J. J. OʼDonnell is one those scholars whose learning is assumed rather than displayed. As a result, his brief approach to the long-terms effects of the computer revolution onreading and higher education feels like a bracing, sophisticated exchange of ideas. Like conversation, O'Donnellʼs thesis is not terribly unified or orderly. He often makessidetracks from his focus on high technology and literacy into explaining such interestingthings as how we choose our cultural ancestry instead of merely evolving out of it, the errors (...)
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  17. This Is Art: A Defence of R. G. Collingwood's Philosophy of Art.James Camien McGuiggan - 2017 - Dissertation, University of Southampton
    R. G. Collingwood’s 'The Principles of Art' argues that art is the expression of emotion. This dissertation offers a new interpretation of that philosophy, and argues that this interpretation is both hermeneutically and philosophically plausible. The offered interpretation differs from the received interpretation most significantly in treating the concept of ‘art’ as primarily scalarly rather than binarily realisable (this is introduced in ch. 1), and in understanding Collingwood’s use of the term ‘emotion’ more broadly (introduced in ch. 2). -/- After (...)
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  18.  51
    Book Review Of: G. Becker, Immigration: Meeting the Challenge. [REVIEW]Gary James Jason - 2011 - Liberty:10/18/2011.
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  19. Book Review Of: G. Brock and M. Blake, Debating Brain Drain: May Governments Restrict Emigration? [REVIEW]Gary James Jason - 2016 - Dialogue (June 2016):1-2.
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  20. Review Article: Free Choice: A Self-Referential Argument, by J. M. Boyle, Jr., G. Grisez, and O. Tollefsen.Steven James Bartlett - 1979 - Review of Metaphysics 32 (4):738-740.
    This review article provides a brief descriptive overview of past efforts to use self-referential argumentation, distinguishing pragmatical from metalogical self-referential approaches. The reviewer claims that the pragmatical self-referential argument proposed in this book is itself metalogically self-referentially inconsistent, and directs the reader to other relevant published works by the reviewer.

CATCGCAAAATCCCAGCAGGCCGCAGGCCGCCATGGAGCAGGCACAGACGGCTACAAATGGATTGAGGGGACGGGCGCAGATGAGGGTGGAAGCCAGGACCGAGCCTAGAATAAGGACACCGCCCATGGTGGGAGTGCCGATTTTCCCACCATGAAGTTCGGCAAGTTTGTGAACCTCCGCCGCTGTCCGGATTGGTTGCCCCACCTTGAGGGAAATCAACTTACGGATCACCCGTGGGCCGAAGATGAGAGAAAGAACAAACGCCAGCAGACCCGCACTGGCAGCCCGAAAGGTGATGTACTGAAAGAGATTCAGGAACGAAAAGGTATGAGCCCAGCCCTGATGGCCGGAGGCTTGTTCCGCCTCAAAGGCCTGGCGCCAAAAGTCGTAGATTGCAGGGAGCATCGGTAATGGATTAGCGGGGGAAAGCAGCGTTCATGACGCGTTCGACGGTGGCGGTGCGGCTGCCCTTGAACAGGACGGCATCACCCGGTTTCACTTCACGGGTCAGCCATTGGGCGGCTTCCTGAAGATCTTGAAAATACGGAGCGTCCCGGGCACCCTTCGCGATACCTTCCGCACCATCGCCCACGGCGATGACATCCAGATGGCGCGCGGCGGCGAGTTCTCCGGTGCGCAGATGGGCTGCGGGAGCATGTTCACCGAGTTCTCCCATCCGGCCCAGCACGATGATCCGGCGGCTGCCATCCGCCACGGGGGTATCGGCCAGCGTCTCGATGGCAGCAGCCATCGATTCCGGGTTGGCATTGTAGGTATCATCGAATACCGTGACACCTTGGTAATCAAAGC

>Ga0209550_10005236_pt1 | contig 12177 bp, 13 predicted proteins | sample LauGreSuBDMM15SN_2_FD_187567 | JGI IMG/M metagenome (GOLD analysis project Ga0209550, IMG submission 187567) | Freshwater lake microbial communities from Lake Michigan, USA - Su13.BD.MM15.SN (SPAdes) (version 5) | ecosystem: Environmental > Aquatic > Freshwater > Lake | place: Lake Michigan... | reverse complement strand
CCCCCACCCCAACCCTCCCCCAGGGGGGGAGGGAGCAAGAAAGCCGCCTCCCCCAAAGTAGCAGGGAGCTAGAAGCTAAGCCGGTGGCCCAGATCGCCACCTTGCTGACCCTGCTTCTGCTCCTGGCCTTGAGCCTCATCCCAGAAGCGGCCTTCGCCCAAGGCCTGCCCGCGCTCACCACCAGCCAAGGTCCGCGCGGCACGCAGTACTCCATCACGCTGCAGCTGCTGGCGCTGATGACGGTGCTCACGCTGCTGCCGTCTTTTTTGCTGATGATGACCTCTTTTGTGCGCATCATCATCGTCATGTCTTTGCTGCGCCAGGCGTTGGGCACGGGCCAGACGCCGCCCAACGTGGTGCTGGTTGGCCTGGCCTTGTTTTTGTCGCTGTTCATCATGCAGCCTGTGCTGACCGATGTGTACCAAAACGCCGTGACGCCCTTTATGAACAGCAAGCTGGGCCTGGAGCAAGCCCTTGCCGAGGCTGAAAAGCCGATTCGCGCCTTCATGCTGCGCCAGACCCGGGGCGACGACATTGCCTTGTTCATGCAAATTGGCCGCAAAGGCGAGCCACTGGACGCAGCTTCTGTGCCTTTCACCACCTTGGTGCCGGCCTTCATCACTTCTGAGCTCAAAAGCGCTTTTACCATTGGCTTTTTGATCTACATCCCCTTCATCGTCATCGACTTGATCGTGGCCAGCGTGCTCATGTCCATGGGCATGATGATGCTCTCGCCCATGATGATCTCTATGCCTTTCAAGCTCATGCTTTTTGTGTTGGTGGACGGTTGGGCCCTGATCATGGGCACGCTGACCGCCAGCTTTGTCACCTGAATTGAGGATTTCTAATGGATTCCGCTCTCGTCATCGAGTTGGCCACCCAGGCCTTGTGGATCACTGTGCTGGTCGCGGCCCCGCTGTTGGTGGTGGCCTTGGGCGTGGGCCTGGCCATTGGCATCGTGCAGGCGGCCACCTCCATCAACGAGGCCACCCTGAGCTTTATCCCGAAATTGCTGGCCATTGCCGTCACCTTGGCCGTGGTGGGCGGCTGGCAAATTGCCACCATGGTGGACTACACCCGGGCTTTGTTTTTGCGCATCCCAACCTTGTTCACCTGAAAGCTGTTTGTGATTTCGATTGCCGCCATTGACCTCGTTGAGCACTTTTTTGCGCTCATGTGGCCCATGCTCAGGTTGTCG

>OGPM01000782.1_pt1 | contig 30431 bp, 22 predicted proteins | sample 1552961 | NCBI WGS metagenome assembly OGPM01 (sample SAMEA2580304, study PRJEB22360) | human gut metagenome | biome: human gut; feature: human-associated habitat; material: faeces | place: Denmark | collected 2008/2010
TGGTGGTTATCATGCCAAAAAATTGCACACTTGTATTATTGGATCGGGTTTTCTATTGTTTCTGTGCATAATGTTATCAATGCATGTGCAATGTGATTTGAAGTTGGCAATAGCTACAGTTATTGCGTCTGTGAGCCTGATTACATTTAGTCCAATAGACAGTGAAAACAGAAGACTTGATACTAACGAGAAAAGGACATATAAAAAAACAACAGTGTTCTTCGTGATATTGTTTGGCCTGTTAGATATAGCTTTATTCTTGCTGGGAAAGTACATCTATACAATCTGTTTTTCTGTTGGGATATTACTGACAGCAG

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  21. Letters to the Editor.Sanford G. Thatcher, James S. Stramel, Heather Blair, David Christensen, Ronald De Sousa, Timothy F. Murphy, Paul Raymont, Harold J. Dumain, Joseph A. Grispino, Todd Volker, Anto Knežević & Karen M. Kuss - 1995 - Proceedings and Addresses of the American Philosophical Association 68 (5):107 - 122.
    A letter protesting the publication of a homophobic rant in the Proceedings of the APA.
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  22. Promoting Coherent Minimum Reporting Guidelines for Biological and Biomedical Investigations: The MIBBI Project.Chris F. Taylor, Dawn Field, Susanna-Assunta Sansone, Jan Aerts, Rolf Apweiler, Michael Ashburner, Catherine A. Ball, Pierre-Alain Binz, Molly Bogue, Tim Booth, Alvis Brazma, Ryan R. Brinkman, Adam Michael Clark, Eric W. Deutsch, Oliver Fiehn, Jennifer Fostel, Peter Ghazal, Frank Gibson, Tanya Gray, Graeme Grimes, John M. Hancock, Nigel W. Hardy, Henning Hermjakob, Randall K. Julian, Matthew Kane, Carsten Kettner, Christopher Kinsinger, Eugene Kolker, Martin Kuiper, Nicolas Le Novere, Jim Leebens-Mack, Suzanna E. Lewis, Phillip Lord, Ann-Marie Mallon, Nishanth Marthandan, Hiroshi Masuya, Ruth McNally, Alexander Mehrle, Norman Morrison, Sandra Orchard, John Quackenbush, James M. Reecy, Donald G. Robertson, Philippe Rocca-Serra, Henry Rodriguez, Heiko Rosenfelder, Javier Santoyo-Lopez, Richard H. Scheuermann, Daniel Schober, Barry Smith & Jason Snape - 2008 - Nature Biotechnology 26 (8):889-896.
    Throughout the biological and biomedical sciences there is a growing need for, prescriptive ‘minimum information’ (MI) checklists specifying the key information to include when reporting experimental results are beginning to find favor with experimentalists, analysts, publishers and funders alike. Such checklists aim to ensure that methods, data, analyses and results are described to a level sufficient to support the unambiguous interpretation, sophisticated search, reanalysis and experimental corroboration and reuse of data sets, facilitating the extraction of maximum value from data sets (...)
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  23. Abnormal Ventromedial Prefrontal Cortex Function in Children With Psychopathic Traits During Reversal Learning.Elizabeth C. Finger, Abigail A. Marsh, Derek G. Mitchell, Marguerite E. Reid, Courtney Sims, Salima Budhani, David S. Kosson, Gang Chen, Kenneth E. Towbin, Ellen Leibenluft, Daniel S. Pine & James R. Blair - 2008 - Archives of General Psychiatry 65: 586–594.